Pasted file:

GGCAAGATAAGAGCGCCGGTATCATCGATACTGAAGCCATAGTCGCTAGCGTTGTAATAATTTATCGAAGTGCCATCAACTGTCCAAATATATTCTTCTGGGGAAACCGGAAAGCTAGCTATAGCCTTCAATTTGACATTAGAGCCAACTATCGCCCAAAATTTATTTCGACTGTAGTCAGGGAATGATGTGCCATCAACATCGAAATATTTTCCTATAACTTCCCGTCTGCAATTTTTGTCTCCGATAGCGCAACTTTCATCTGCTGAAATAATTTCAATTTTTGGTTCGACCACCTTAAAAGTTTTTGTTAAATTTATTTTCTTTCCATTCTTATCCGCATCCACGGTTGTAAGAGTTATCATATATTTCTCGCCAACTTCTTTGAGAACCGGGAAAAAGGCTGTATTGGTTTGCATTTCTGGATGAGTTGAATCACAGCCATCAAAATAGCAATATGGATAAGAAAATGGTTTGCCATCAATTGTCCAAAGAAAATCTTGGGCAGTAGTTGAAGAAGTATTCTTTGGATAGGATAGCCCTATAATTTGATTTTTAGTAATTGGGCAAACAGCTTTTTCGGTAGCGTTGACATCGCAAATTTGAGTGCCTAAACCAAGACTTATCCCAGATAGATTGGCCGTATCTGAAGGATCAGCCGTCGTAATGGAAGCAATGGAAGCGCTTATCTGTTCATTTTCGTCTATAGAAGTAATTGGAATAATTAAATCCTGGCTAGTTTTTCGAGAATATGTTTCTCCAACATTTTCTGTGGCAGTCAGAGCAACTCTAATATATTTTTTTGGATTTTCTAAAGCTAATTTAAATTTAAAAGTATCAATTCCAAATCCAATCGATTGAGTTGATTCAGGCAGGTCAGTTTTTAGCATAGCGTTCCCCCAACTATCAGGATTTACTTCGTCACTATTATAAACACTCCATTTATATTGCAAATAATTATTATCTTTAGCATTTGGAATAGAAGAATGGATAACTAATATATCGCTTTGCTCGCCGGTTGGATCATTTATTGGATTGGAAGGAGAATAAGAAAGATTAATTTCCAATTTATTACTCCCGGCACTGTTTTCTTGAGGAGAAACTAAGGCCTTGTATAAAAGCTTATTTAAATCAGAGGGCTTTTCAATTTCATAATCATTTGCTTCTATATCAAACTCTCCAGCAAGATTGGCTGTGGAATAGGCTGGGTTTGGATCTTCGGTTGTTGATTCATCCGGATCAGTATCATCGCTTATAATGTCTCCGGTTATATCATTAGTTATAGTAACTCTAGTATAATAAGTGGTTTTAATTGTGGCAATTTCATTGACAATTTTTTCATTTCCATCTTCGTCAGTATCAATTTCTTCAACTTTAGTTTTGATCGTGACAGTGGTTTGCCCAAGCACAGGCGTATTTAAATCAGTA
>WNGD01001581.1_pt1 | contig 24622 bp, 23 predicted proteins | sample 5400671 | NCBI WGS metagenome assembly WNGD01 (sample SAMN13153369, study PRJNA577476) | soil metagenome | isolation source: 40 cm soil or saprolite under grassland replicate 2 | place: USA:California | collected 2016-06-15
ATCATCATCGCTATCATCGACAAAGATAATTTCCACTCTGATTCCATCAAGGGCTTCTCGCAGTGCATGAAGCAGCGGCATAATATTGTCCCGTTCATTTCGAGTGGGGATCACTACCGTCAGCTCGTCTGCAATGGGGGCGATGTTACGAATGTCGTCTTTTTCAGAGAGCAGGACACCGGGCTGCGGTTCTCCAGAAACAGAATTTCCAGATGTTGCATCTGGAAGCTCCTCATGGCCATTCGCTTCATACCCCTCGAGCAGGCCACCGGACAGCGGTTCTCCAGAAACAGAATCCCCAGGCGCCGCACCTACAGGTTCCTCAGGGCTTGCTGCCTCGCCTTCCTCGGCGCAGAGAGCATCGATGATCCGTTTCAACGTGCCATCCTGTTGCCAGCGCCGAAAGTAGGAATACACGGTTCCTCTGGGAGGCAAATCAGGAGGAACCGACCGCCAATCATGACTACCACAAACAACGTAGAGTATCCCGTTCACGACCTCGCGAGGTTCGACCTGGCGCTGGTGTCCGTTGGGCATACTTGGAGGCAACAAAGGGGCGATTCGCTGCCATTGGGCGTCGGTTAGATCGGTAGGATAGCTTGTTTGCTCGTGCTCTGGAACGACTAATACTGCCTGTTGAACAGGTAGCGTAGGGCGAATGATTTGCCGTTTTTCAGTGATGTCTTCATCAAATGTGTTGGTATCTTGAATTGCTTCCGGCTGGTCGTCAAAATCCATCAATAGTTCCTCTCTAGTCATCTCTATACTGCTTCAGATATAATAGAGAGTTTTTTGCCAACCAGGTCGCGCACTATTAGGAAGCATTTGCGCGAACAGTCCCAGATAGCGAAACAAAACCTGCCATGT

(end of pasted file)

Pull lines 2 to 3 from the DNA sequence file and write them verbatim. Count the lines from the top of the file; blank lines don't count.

>WNGD01001581.1_pt1 | contig 24622 bp, 23 predicted proteins | sample 5400671 | NCBI WGS metagenome assembly WNGD01 (sample SAMN13153369, study PRJNA577476) | soil metagenome | isolation source: 40 cm soil or saprolite under grassland replicate 2 | place: USA:California | collected 2016-06-15
ATCATCATCGCTATCATCGACAAAGATAATTTCCACTCTGATTCCATCAAGGGCTTCTCGCAGTGCATGAAGCAGCGGCATAATATTGTCCCGTTCATTTCGAGTGGGGATCACTACCGTCAGCTCGTCTGCAATGGGGGCGATGTTACGAATGTCGTCTTTTTCAGAGAGCAGGACACCGGGCTGCGGTTCTCCAGAAACAGAATTTCCAGATGTTGCATCTGGAAGCTCCTCATGGCCATTCGCTTCATACCCCTCGAGCAGGCCACCGGACAGCGGTTCTCCAGAAACAGAATCCCCAGGCGCCGCACCTACAGGTTCCTCAGGGCTTGCTGCCTCGCCTTCCTCGGCGCAGAGAGCATCGATGATCCGTTTCAACGTGCCATCCTGTTGCCAGCGCCGAAAGTAGGAATACACGGTTCCTCTGGGAGGCAAATCAGGAGGAACCGACCGCCAATCATGACTACCACAAACAACGTAGAGTATCCCGTTCACGACCTCGCGAGGTTCGACCTGGCGCTGGTGTCCGTTGGGCATACTTGGAGGCAACAAAGGGGCGATTCGCTGCCATTGGGCGTCGGTTAGATCGGTAGGATAGCTTGTTTGCTCGTGCTCTGGAACGACTAATACTGCCTGTTGAACAGGTAGCGTAGGGCGAATGATTTGCCGTTTTTCAGTGATGTCTTCATCAAATGTGTTGGTATCTTGAATTGCTTCCGGCTGGTCGTCAAAATCCATCAATAGTTCCTCTCTAGTCATCTCTATACTGCTTCAGATATAATAGAGAGTTTTTTGCCAACCAGGTCGCGCACTATTAGGAAGCATTTGCGCGAACAGTCCCAGATAGCGAAACAAAACCTGCCATGT